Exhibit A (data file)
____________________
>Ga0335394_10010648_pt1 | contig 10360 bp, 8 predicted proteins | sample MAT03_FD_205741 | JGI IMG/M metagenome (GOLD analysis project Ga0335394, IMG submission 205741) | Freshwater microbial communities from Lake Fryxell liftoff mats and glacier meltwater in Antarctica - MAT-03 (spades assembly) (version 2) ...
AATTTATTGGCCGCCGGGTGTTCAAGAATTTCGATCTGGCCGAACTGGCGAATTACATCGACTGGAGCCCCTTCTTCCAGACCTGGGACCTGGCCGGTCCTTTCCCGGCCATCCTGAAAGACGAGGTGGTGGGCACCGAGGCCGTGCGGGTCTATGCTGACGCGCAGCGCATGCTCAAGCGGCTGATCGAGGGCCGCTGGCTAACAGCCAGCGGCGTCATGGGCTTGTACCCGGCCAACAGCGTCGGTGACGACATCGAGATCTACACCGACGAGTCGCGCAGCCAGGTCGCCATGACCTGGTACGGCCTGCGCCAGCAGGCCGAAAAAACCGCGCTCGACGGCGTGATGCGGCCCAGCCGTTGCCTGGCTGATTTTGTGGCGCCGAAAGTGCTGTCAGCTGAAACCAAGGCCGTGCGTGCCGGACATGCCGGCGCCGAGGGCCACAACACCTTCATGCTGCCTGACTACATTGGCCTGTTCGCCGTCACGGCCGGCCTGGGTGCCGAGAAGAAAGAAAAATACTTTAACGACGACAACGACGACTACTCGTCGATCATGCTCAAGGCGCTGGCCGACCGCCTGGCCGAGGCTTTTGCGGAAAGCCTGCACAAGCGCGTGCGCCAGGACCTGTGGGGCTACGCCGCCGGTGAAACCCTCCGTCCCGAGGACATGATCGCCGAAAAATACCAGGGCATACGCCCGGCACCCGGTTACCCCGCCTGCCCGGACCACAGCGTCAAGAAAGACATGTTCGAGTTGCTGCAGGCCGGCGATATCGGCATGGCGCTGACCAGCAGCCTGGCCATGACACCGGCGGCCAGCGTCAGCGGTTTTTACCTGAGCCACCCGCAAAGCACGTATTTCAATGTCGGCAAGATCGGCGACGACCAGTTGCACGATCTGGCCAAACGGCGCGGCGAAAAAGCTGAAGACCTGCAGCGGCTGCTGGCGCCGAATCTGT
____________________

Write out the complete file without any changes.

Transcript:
>Ga0335394_10010648_pt1 | contig 10360 bp, 8 predicted proteins | sample MAT03_FD_205741 | JGI IMG/M metagenome (GOLD analysis project Ga0335394, IMG submission 205741) | Freshwater microbial communities from Lake Fryxell liftoff mats and glacier meltwater in Antarctica - MAT-03 (spades assembly) (version 2) ...
AATTTATTGGCCGCCGGGTGTTCAAGAATTTCGATCTGGCCGAACTGGCGAATTACATCGACTGGAGCCCCTTCTTCCAGACCTGGGACCTGGCCGGTCCTTTCCCGGCCATCCTGAAAGACGAGGTGGTGGGCACCGAGGCCGTGCGGGTCTATGCTGACGCGCAGCGCATGCTCAAGCGGCTGATCGAGGGCCGCTGGCTAACAGCCAGCGGCGTCATGGGCTTGTACCCGGCCAACAGCGTCGGTGACGACATCGAGATCTACACCGACGAGTCGCGCAGCCAGGTCGCCATGACCTGGTACGGCCTGCGCCAGCAGGCCGAAAAAACCGCGCTCGACGGCGTGATGCGGCCCAGCCGTTGCCTGGCTGATTTTGTGGCGCCGAAAGTGCTGTCAGCTGAAACCAAGGCCGTGCGTGCCGGACATGCCGGCGCCGAGGGCCACAACACCTTCATGCTGCCTGACTACATTGGCCTGTTCGCCGTCACGGCCGGCCTGGGTGCCGAGAAGAAAGAAAAATACTTTAACGACGACAACGACGACTACTCGTCGATCATGCTCAAGGCGCTGGCCGACCGCCTGGCCGAGGCTTTTGCGGAAAGCCTGCACAAGCGCGTGCGCCAGGACCTGTGGGGCTACGCCGCCGGTGAAACCCTCCGTCCCGAGGACATGATCGCCGAAAAATACCAGGGCATACGCCCGGCACCCGGTTACCCCGCCTGCCCGGACCACAGCGTCAAGAAAGACATGTTCGAGTTGCTGCAGGCCGGCGATATCGGCATGGCGCTGACCAGCAGCCTGGCCATGACACCGGCGGCCAGCGTCAGCGGTTTTTACCTGAGCCACCCGCAAAGCACGTATTTCAATGTCGGCAAGATCGGCGACGACCAGTTGCACGATCTGGCCAAACGGCGCGGCGAAAAAGCTGAAGACCTGCAGCGGCTGCTGGCGCCGAATCTGT